Statue of Liberty climber convicted in July 4 protest

Protester climbs Statue of Liberty

New York — A woman who climbed the base of the Statue of Liberty on July 4 to protest the separation of families at the U.S.-Mexico border has been convicted of misdemeanor charges. Therese Okoumou got choked up as she testified Monday before a federal magistrate judge at her trial. 

She said images from the border gave her nightmares. Okoumou testified that she couldn't live with the sight of "children in cages" without bringing the issue to a wider audience.

"Someone has to take a stand and say it's inhumane and cruel,"  Okoumou testified, according to Courthouse News Service. Judge Gabriel Gorenstein announced the verdict a short time later.

Okoumou's attorney, Ron Kuby, defended the protest as in line with the tradition of nonviolent civil disobedience, reports Courthouse News. But a prosecutor said Okoumou endangered herself, rescuers and thousands of Liberty Island visitors when she climbed to the feet of the statue, prompting authorities to evacuate the island.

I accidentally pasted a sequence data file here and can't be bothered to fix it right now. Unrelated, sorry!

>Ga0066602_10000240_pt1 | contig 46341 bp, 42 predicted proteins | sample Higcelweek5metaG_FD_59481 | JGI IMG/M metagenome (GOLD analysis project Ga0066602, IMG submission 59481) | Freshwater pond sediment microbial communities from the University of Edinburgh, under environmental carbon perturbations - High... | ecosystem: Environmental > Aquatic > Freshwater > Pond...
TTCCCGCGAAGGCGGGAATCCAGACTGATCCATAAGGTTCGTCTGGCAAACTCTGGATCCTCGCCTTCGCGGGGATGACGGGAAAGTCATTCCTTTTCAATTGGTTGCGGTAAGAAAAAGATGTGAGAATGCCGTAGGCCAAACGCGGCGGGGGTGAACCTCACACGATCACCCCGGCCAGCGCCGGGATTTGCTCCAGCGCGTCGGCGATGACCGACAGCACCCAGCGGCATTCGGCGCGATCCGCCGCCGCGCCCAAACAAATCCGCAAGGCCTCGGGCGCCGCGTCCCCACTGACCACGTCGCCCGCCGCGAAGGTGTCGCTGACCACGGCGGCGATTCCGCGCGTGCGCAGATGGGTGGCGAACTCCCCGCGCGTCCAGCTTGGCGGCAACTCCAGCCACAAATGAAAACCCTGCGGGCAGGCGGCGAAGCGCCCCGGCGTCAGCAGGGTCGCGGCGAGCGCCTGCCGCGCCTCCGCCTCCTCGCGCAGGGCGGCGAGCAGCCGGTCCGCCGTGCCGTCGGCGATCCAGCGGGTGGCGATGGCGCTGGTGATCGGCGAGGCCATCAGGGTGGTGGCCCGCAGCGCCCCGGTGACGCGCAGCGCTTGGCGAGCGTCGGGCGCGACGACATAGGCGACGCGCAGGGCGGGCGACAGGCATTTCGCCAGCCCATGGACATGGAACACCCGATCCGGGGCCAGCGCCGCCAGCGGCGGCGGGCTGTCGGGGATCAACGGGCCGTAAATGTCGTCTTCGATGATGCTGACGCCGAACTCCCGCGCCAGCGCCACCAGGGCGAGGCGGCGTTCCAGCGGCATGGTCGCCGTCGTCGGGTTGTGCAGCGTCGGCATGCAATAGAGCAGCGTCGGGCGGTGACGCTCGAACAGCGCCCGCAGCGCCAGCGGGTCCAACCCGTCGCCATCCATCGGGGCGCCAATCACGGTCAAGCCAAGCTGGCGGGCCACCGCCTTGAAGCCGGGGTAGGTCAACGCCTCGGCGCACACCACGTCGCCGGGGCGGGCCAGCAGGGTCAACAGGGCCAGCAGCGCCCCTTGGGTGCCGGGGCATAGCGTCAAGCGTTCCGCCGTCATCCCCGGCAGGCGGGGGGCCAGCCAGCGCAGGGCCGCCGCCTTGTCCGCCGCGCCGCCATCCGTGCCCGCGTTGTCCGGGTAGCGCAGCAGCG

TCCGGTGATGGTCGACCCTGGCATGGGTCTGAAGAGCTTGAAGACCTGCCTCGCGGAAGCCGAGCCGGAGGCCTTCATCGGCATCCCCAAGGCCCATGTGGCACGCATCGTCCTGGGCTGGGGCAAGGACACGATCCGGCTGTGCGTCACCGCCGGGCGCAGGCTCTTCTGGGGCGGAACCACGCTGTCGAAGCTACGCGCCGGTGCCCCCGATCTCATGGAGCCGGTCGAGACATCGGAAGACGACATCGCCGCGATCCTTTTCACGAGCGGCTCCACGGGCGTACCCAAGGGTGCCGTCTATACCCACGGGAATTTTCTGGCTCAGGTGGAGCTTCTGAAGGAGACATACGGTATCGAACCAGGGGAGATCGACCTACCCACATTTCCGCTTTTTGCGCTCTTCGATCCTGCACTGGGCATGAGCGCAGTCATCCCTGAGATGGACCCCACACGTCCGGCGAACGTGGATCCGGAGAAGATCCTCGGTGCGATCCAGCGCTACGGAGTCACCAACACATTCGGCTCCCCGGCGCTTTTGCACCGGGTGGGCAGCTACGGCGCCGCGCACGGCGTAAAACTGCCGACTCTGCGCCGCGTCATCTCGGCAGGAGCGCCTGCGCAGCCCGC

Statue of Liberty climber Therese Okoumou speaks outside court

Court papers say Okoumou refused to leave her perch, about 100 feet above the ground, during a three-hour standoff. Police had to scale the lower part of the statue to pull her down.

Courthouse News reports  Okoumou testified as the sole witness for her defense Monday and made no apologies for her actions. She told a judge that she scaled the statute that day after she had taken part in a demonstration with the group Rise and Resist to protest the actions of the Immigration and Customs Enforcement agency. 

Supporters of Okoumou, many of whom were with the activist group, filled the courtroom to capacity, according to Courthouse News. In their call for supporters to show up in support, the group reportedly described Okoumou as "a true modern-day folk hero who risked her life to call for justice."

The charges include trespassing, interference with government agency functions and disorderly conduct  and carry a potential penalty of up to 18 months in prison. Okoumou was released on her own recognizance ahead of her sentencing.